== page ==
By Bill Derby, Publisher
Johnson City, Jonesborough and Washington County are considered the retail hub of the Tri-Cities. We have numerous retail stores and service companies in which to buy products and services.
At the annual ’State of the City, County, Town Luncheon,’ sponsored by the Chamber of Commerce serving Johnson City, Jonesborough and Washington County, all three mayors stressed the importance on which each community depends — the revenue of the sales tax dollar.
Johnson City Mayor David Tomita said, “We are a sales tax dependent economy, it’s just what makes us win or lose. There is only so much big box to go around. Big box retail is challenged right now, but not here, not yet. Because we are getting people that don’t live here, coming here to shop. We need to keep doing that.”
County Mayor Dan Eldridge and Jonesborough Mayor Kelly Wolfe echoed Tomita’s call to “spend your dollars locally.”
“We are going to have to rely on our citizens spending more,” Eldridge said. “We aren’t going to have the significant population growth that we have relied on for the last couple of decades to fuel growth in our local economy, which means we must attract new investments and better paying jobs, quite frankly so our residents have more to spend.”
While many metro brick and mortar stores are having difficulty, most of our local shopping areas are full of shoppers. On any weekend notice our local parking lots. Many are full of shoppers. Most businesses are keeping a steady pace in our communities. Locally, when you need to try on that dress or feel the fabric or check a shoe size you have a local and convenient store. Shopping for clothes online has its challenges, “not all sizes are the same.”
The best part of a locally owned retail store is it’s not just a business, but a person or family – possibly a neighbor or someone you know from church or from a civic club or school. It is our responsibility to help our local business people succeed. It is the core of a community, the lifeblood. Without our local business partners, we would be left with empty shells. Even grocery stores are facing online competition from ready-made meals.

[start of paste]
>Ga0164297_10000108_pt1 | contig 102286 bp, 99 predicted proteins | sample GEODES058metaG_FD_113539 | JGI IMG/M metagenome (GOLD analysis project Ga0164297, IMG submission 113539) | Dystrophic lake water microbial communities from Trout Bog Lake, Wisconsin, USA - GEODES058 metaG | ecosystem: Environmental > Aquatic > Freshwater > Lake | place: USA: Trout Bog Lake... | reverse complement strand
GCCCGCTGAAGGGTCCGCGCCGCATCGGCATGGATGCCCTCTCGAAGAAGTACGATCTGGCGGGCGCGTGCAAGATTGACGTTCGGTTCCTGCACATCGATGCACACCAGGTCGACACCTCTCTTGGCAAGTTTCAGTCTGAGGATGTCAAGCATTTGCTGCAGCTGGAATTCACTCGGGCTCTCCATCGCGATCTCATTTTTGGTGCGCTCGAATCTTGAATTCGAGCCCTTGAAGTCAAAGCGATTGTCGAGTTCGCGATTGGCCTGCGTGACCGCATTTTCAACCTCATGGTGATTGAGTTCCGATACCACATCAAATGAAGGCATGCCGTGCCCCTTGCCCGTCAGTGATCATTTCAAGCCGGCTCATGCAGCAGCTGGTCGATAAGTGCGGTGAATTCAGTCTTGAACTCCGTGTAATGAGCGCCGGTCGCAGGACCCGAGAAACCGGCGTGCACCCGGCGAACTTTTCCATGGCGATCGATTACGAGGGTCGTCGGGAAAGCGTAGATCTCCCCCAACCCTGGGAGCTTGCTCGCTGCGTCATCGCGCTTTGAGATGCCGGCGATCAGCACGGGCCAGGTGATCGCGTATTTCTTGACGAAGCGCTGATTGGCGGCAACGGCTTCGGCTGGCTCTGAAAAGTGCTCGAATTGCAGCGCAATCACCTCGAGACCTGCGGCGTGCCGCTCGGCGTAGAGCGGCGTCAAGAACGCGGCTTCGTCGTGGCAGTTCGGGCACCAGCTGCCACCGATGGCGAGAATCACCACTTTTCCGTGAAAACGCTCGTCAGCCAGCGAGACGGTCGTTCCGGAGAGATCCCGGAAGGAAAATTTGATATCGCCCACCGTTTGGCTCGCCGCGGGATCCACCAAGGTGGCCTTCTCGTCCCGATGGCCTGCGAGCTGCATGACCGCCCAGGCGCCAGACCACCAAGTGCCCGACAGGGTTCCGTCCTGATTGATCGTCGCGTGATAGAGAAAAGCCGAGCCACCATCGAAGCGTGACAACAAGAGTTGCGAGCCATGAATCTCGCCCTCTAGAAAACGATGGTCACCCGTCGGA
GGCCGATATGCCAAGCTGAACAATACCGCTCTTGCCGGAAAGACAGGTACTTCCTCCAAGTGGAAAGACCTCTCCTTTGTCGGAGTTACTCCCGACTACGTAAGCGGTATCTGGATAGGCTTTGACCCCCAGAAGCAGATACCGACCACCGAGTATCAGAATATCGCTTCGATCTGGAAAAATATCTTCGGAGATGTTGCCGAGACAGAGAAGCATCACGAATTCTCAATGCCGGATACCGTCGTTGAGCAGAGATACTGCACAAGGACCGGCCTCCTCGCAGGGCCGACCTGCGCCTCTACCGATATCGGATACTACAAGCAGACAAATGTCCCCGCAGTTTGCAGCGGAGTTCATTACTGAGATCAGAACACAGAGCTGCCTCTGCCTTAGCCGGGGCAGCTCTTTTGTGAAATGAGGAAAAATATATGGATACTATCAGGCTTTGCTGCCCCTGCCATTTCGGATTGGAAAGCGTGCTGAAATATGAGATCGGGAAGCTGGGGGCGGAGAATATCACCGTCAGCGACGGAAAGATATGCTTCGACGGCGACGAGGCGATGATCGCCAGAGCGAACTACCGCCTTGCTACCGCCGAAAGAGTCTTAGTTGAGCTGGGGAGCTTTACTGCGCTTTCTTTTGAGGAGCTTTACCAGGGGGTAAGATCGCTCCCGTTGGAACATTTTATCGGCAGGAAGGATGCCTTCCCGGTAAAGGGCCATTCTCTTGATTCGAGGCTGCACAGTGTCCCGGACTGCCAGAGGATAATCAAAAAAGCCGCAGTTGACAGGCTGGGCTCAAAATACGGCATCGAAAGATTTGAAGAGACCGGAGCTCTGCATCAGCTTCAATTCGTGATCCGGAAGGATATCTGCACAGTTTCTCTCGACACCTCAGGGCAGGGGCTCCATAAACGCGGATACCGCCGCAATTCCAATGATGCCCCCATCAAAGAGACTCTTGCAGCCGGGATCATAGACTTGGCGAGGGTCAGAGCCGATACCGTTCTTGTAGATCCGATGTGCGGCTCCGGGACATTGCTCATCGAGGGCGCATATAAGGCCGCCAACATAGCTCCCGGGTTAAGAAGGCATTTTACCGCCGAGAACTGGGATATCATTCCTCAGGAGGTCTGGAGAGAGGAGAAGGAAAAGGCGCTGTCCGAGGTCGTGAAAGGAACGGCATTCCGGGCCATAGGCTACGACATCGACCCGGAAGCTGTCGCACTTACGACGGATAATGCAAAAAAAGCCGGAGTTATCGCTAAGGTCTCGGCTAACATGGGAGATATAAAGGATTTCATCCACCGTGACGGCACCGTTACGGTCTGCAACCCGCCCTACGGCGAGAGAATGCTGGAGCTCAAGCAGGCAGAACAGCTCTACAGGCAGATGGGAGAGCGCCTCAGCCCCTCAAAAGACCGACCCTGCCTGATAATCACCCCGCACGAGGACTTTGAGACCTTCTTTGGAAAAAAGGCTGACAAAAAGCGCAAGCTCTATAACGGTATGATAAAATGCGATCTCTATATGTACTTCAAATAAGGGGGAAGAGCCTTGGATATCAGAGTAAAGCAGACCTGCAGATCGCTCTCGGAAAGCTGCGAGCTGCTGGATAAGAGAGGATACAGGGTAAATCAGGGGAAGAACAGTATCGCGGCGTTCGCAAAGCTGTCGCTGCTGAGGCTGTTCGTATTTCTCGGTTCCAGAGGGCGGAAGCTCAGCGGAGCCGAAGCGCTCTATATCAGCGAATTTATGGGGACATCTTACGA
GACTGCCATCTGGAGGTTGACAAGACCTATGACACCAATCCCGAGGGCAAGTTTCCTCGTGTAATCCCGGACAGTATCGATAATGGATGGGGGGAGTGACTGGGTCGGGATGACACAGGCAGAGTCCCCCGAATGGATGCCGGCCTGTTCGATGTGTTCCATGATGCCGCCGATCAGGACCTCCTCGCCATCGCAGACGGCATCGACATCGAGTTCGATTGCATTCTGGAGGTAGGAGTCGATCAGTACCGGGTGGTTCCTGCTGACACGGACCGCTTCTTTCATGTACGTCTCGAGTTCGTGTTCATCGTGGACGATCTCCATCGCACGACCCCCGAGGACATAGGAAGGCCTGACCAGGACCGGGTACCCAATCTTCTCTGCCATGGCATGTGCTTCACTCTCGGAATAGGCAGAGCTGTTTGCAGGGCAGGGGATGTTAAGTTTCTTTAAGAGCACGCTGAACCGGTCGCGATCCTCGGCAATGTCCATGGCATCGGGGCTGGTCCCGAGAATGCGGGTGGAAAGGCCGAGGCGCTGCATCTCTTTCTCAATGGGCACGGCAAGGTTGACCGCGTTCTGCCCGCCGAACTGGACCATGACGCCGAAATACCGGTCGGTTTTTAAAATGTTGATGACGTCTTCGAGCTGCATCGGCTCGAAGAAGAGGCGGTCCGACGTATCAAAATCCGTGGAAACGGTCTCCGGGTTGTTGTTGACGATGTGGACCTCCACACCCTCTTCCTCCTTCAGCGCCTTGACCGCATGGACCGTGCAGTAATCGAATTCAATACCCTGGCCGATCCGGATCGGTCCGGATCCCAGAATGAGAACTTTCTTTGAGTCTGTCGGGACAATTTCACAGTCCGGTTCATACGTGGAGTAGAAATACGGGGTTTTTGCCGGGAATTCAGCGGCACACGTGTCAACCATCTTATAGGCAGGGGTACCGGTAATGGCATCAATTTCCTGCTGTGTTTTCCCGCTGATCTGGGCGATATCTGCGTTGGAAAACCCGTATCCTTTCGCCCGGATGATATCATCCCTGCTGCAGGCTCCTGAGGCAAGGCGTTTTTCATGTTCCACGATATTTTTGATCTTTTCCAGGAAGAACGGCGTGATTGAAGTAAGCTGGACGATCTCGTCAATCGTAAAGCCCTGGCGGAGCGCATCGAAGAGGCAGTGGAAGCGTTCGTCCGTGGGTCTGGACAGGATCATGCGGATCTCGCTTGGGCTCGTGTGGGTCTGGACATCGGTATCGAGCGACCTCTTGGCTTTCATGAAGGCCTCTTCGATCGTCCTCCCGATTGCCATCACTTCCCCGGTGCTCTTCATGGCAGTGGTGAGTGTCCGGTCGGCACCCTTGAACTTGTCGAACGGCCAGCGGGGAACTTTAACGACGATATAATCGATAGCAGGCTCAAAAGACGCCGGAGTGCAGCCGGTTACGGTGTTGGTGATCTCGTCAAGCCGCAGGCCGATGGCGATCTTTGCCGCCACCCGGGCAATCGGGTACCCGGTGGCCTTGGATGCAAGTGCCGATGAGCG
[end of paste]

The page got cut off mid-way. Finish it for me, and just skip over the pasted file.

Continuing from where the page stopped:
Sure, you might pay a little more because of sales tax, but that extra money will stay in your community. And by purchasing locally, you get hometown service. It’s nice to be able to pick up the phone and get an actual person on the line or walk into a place and talk to the same person who sold you an item. There’s something to be said about walking into a place “where everyone knows your name.”
I hope you will join me in patronizing locally owned businesses, because it’s not just business, it’s personal. Shopping locally is personal. Every dollar spent with a local business stays in our community supporting our tax base, schools and other necessary activities.
Tomita said that one of the most important things that citizens can do is spend their dollars where they live.
“What can you do to help us keep going? Shop here,” Tomita said. “We are getting killed by internet sales. We win or lose on sales tax. If that sales tax goes somewhere else, that’s problematic for us. So shop here, if they don’t have it, ask them if they can order it. Do everything you can. I about ran out of gas the other day because I wasn’t going to fill up in Sullivan County.”
Look at it as an investment in making your community a better place to live, better education for your children and grandchildren. You decided to live here. Make it better.